Still, though, the long and short of it is that this is without exaggeration the greatest model kit I’ve ever built. It’s really that good. I immediately went online and ordered another one, plus a Banshee and another LED kit. I don’t even know what I’m going to do with all this stuff, I just had to have it because this is now my favorite model kit in the universe.

So that’s it for this one. Please leave a comment if you’ve actually read this far, I’ll write more if there’s interest in these ramblings here; I actually build more Zoids (HMM and the originals) than I do Gunpla, and I could go back and review some of those, plus I’ll probably be doing another HMM Zoid soon.

Dear Fat People: a Conversation about the Conversation about the Conversation

If you’re someone who follows stuff that happens on the internet with no real life relevance whatsoever, you’re probably aware by now of the controversy sparked by Nicole Arbour’s “Dear Fat People” video. Well, I’ve decided I want in on it.

From her Youtube. I'm guessing she won't mind.

The reason I want in on this latest episode of The Internet Arguing with Itself is because I think it’s an odd blend of interesting and infuriating how everyone who’s talking about this, even the relatively rational folks at TYT (in this video and also their offshoot ThinkTank), seems to want to discuss everything but Arbour’s actual point. They talk about bullying, about whether her free speech rights have been violated by Youtube, whether it’s hypocritical for her to disable comments on the video, and as usual, everyone is suddenly an expert on comedy and dissects her abilities as a comedian, contemplates whether describing this video as “satire” is an accurate use of the term, all the stuff you’d expect from a good ol’ internet firestorm in the year 2015.

Now just quickly to get this out of the way because apparently I have to – is Nicole Arbour a mostly unfunny Youtube ranter who actually just uses her videos to garner attention for her showbiz career, and does she get 90% of her views because she’s young, female and conventionally attractive? Yes. What a shocking new thing that has never happened before indeed. Also, am I usually a fan of this kind of anti-PC whining? No. If you have something to say, say it. And if people criticize you, beat them with the facts. Crying about political correctness is just a new kind of victim card, and if it’s all you do, I have to assume you have nothing interesting to say.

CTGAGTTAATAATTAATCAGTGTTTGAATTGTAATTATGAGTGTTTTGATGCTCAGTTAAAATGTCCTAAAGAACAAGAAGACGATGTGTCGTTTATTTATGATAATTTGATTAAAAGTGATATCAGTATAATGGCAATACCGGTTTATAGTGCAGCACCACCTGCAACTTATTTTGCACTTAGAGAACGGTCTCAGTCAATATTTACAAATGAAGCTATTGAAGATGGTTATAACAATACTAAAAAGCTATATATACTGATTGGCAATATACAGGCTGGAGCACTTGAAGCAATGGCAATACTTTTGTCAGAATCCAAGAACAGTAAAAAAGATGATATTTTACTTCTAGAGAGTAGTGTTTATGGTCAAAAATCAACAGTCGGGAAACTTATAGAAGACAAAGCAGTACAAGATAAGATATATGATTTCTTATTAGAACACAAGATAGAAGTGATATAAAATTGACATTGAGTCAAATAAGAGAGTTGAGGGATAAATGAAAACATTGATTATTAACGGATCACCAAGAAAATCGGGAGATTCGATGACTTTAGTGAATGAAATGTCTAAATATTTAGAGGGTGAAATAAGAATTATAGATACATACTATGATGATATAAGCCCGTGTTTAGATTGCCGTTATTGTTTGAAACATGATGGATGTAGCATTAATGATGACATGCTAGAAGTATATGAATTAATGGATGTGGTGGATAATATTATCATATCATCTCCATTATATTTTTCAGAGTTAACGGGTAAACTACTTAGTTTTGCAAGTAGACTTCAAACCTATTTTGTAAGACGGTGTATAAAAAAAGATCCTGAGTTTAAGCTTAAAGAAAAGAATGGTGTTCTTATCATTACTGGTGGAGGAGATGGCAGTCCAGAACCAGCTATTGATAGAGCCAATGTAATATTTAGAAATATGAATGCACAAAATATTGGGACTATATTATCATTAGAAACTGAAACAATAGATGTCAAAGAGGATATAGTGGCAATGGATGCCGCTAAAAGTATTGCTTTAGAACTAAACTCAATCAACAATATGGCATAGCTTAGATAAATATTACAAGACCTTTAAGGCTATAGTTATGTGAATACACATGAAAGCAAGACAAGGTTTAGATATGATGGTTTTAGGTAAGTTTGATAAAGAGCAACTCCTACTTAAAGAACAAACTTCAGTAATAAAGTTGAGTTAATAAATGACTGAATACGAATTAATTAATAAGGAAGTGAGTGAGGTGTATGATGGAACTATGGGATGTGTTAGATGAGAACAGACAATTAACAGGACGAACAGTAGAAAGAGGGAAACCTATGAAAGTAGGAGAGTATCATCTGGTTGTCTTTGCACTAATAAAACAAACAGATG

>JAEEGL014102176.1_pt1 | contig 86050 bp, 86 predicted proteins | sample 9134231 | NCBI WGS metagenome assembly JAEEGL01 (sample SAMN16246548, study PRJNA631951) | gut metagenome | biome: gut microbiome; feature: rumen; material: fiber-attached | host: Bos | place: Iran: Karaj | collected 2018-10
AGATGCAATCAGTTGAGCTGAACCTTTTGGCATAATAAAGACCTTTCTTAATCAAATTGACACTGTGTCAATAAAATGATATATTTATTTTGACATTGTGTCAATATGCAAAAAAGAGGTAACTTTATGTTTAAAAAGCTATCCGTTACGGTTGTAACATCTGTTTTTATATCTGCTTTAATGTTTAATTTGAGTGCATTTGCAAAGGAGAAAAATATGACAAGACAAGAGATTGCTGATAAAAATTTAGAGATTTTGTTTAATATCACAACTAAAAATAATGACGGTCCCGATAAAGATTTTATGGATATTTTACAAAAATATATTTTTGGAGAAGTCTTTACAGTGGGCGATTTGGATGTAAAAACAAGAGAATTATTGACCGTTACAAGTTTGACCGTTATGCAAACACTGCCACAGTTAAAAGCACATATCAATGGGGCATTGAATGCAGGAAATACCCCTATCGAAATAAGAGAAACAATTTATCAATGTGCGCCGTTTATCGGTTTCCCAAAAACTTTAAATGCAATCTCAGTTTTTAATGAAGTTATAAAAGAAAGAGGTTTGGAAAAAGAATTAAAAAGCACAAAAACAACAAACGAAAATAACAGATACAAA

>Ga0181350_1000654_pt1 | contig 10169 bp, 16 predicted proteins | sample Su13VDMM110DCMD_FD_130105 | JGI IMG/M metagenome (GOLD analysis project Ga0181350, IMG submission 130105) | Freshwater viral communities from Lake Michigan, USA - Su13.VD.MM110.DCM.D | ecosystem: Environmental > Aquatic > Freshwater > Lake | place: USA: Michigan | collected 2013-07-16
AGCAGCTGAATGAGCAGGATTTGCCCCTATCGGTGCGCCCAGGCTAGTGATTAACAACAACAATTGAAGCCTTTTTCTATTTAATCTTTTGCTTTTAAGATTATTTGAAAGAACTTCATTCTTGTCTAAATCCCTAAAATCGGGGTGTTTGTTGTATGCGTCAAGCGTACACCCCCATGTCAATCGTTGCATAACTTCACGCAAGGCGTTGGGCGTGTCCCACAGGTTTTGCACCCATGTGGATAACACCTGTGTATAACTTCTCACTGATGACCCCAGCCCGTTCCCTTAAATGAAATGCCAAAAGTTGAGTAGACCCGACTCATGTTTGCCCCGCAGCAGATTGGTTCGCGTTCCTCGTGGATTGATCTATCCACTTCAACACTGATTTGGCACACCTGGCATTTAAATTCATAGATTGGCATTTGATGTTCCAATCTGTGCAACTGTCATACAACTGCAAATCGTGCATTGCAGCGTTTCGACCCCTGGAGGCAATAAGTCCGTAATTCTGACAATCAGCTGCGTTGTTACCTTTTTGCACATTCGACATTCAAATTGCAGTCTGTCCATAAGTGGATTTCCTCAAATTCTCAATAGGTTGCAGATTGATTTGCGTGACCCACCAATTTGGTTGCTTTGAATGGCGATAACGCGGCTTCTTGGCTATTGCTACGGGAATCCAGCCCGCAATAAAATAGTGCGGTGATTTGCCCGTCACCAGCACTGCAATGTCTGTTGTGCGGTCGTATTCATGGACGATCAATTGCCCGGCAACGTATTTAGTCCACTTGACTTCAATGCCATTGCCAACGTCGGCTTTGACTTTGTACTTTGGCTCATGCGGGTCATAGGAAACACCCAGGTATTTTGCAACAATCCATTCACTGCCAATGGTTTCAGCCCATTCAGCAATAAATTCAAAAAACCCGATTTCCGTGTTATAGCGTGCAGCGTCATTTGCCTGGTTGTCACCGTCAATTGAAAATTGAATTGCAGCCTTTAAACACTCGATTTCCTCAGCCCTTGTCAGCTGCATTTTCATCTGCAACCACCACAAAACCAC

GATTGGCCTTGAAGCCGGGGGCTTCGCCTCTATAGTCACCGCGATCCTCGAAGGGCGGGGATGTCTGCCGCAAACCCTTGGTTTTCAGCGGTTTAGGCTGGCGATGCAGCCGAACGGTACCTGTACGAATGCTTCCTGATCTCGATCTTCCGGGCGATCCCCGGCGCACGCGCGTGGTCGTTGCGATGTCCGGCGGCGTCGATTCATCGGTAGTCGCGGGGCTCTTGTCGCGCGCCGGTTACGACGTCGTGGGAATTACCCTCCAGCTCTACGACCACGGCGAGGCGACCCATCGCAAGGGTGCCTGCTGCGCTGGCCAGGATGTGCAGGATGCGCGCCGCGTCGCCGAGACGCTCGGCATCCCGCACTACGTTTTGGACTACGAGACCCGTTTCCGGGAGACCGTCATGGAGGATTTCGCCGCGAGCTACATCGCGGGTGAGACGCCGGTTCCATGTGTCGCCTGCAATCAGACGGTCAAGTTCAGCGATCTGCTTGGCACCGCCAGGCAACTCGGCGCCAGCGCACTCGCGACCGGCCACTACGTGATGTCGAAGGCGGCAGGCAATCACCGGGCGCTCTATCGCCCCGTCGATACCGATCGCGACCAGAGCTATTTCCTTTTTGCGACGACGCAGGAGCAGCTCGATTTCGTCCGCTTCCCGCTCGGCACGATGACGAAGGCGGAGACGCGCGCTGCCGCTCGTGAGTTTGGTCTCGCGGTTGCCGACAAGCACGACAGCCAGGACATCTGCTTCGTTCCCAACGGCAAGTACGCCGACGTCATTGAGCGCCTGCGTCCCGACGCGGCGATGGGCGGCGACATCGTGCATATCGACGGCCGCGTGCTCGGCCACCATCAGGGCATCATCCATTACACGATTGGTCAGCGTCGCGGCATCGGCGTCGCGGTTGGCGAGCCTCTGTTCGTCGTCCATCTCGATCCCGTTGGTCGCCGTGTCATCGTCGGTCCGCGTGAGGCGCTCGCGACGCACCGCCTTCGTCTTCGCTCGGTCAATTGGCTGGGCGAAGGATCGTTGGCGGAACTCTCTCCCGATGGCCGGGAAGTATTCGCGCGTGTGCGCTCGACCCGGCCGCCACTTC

Clear? Good. Because all of that is completely beside the fucking point here. The point Arbour is making is that obesity is very unhealthy, and while there are people with conditions beyond their control that cause obesity (which she specifically mentions and says these are not the people she’s talking about), the vast majority of obese people do not have these conditions and could get healthy if they chose to do so. And to pretend otherwise will make it worse, which is bad for these individuals and bad for society as a whole. It’s either that or we’ve had some medically unexplainable sudden outbreak of thyroid disease in the last 20 years that for some reason only seems to happen in countries where there’s unlimited access to unhealthy food.

All this stuff happening online with “healthy at any size” hashtags and the like is a typical example of people who make terrible life choices gathering online to pat each other on the back and encourage more terrible life choices, like many other self-destructive internet subcultures that have formed with Web 2.0. This is bad. Fat parents raising fat children is bad. Advising people to develop healthier habits is not “shaming,” it’s telling them what they need to hear. And the scenario where doctors who tell people they have diabetes because they’re obese are accused of fat shaming isn’t a straw man, as Cenk Uygur claims in the video linked above, this is an actual thing that actually happens.

Well, at least it happens in the den of iniquity that is the “blogosphere,” but that’s where this entire controversy takes place, so I’d say it’s fair to bring it up. There are innumerable blog posts out there written up by people who got all in a huff because their doctors told them their weight is the cause of their health problems.

Anyway, it seems to me that whether you generally like her or not, Nicole Arbour makes a very clear and rational point in this video that people just don’t want to hear, and because it’s hard to argue with, everyone avoids it and instead criticizes everything else about the video. And finally, I realize we live in the Age of Meta, but seriously, just once a year maybe, I’d like to talk about an actual thing and not about people talking about a thing and why we don’t like the way they talk about the thing. Just once. Please?

Giger, das Kunsthaus und der Sexismus: eine Zürcher Provinzposse